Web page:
In the notes to the disc, Bynum states his goal as “not just to blur the lines between composition and improvisation (a long-time pursuit), but to try to upend the listeners’ expectations in other ways: circular melodies without beginnings or ends, disguised unisons and non-repetitive vamps, transitions that are simultaneously jarring and organic.”
All of these compositional elements play out as promised throughout the album’s fluid, interconnected movements, acting as a catalyst for fearless improvisations from the leader and the members of his sextet: saxophonist Jim Hobbs, bass trombonist and tubist Bill Lowe, guitarist Mary Halvorson, bassist Ken Filiano, and drummer Tomas Fujiwara.
Bynum’s puckish cornet opens “Shift,” the first movement, with a brazen cadenza that hops from lip-splitting high notes and quivers, to thudding, low exhortations and finally a series of dizzying runs before he’s joined by Lowe’s bass trombone and Hobbs’ whispered alto. The horn trio’s melancholic polyphony lasts for two minutes before Filiano and Fujiwara enter with furious rhythms, marking the beginning of the second movement, “Strike.”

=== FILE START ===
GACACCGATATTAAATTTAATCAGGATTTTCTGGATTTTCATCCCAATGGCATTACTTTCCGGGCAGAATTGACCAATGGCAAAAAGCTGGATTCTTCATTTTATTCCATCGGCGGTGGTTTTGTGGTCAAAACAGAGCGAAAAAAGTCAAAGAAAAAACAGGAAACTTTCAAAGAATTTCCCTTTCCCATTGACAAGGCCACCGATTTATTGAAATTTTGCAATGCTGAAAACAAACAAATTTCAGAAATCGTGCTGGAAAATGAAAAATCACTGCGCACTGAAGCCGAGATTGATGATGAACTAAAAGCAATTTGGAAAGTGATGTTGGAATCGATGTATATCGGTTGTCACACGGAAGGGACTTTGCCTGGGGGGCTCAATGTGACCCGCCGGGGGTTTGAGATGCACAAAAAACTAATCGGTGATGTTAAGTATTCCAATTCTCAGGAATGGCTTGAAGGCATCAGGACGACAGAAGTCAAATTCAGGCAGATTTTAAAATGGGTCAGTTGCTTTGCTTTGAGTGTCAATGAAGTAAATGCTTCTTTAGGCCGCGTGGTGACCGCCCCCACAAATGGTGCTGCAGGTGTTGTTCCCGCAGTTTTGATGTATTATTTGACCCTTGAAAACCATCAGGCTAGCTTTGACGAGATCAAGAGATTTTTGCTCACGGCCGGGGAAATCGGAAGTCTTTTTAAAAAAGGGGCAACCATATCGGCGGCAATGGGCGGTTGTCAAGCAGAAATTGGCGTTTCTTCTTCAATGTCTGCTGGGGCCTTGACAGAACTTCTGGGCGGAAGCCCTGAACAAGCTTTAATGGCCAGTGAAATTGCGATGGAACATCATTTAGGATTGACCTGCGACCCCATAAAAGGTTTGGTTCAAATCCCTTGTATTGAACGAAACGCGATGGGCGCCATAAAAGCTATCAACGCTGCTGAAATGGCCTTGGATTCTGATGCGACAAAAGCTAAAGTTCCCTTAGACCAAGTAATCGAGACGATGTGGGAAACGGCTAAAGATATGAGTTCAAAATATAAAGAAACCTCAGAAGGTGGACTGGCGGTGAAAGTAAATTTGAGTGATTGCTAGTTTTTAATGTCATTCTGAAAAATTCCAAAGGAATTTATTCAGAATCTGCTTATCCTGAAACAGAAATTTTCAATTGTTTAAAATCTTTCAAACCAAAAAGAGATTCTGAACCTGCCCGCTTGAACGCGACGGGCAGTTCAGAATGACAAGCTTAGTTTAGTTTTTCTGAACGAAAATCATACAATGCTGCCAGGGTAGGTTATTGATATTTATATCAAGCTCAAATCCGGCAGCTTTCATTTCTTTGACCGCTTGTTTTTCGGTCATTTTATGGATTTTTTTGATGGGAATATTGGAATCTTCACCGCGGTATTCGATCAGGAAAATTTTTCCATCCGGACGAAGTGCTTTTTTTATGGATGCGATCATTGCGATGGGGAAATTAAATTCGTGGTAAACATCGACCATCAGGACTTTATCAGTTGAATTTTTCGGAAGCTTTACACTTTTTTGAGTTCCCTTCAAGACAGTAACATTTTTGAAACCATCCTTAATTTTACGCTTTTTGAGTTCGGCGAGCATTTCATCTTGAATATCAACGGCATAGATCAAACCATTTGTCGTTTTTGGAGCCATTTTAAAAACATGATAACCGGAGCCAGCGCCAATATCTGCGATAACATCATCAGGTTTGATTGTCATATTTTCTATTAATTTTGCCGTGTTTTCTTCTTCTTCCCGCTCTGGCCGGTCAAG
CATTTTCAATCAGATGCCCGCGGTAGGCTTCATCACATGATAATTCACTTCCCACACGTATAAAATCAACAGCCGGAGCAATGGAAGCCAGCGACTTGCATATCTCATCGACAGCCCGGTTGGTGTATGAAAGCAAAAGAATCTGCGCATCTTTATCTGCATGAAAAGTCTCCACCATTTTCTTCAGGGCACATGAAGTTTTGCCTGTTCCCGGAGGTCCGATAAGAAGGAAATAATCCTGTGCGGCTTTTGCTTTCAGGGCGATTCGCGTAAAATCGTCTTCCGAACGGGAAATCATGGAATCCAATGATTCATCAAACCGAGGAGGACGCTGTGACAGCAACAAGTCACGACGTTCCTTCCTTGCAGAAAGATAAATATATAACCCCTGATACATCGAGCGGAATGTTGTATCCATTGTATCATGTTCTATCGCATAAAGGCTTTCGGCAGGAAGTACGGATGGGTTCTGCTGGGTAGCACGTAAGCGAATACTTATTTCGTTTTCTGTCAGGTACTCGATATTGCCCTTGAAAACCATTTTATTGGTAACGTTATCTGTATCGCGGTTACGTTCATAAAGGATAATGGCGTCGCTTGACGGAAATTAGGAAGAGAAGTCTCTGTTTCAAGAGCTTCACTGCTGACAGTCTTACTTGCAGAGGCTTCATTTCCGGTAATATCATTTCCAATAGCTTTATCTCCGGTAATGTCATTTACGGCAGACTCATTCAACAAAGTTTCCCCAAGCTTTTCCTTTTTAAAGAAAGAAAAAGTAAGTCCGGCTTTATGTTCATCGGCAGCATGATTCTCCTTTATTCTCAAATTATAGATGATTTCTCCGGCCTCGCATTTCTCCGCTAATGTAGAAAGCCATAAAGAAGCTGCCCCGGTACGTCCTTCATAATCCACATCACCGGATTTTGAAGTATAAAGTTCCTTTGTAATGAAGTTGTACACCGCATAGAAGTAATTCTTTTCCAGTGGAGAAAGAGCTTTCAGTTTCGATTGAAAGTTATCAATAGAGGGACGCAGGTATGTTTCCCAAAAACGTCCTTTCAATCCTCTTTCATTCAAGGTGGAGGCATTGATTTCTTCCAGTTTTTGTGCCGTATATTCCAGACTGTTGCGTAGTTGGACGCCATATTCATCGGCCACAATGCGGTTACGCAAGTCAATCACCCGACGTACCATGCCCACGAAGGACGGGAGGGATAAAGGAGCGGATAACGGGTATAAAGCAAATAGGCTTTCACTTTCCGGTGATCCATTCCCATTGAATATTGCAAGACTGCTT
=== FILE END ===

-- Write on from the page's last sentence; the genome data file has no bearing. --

The leader’s skills as a composer certainly rival his brilliance on cornet throughout Apparent Distance — an extended contrapuntal section in “Souce,” the album’s epic third movement, is a standout for the juxtaposition of guitar and cornet unisons against the often diametrically opposed bass, alto, and bass trombone figures — but it is ultimately the improvisational virtuosity of the ensemble that takes the day.
Halvorson’s vibrato-laden, turned bone-dry, turned blippy, trippy introduction to “Source,” is a high point from both a technical and improvisational perspective, but it is just one of many in this impressive outing.